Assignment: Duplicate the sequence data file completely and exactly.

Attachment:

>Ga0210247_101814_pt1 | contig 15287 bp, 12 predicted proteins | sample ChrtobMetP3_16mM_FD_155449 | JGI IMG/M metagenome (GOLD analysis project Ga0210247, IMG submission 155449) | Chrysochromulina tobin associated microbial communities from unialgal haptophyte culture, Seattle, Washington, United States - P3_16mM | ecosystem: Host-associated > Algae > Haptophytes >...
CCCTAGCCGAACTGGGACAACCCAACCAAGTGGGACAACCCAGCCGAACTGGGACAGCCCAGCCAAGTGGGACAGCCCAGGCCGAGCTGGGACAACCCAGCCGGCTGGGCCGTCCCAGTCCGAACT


>Ga0210247_101814_pt1 | contig 15287 bp, 12 predicted proteins | sample ChrtobMetP3_16mM_FD_155449 | JGI IMG/M metagenome (GOLD analysis project Ga0210247, IMG submission 155449) | Chrysochromulina tobin associated microbial communities from unialgal haptophyte culture, Seattle, Washington, United States - P3_16mM | ecosystem: Host-associated > Algae > Haptophytes >...
CCCTAGCCGAACTGGGACAACCCAACCAAGTGGGACAACCCAGCCGAACTGGGACAGCCCAGCCAAGTGGGACAGCCCAGGCCGAGCTGGGACAACCCAGCCGGCTGGGCCGTCCCAGTCCGAACT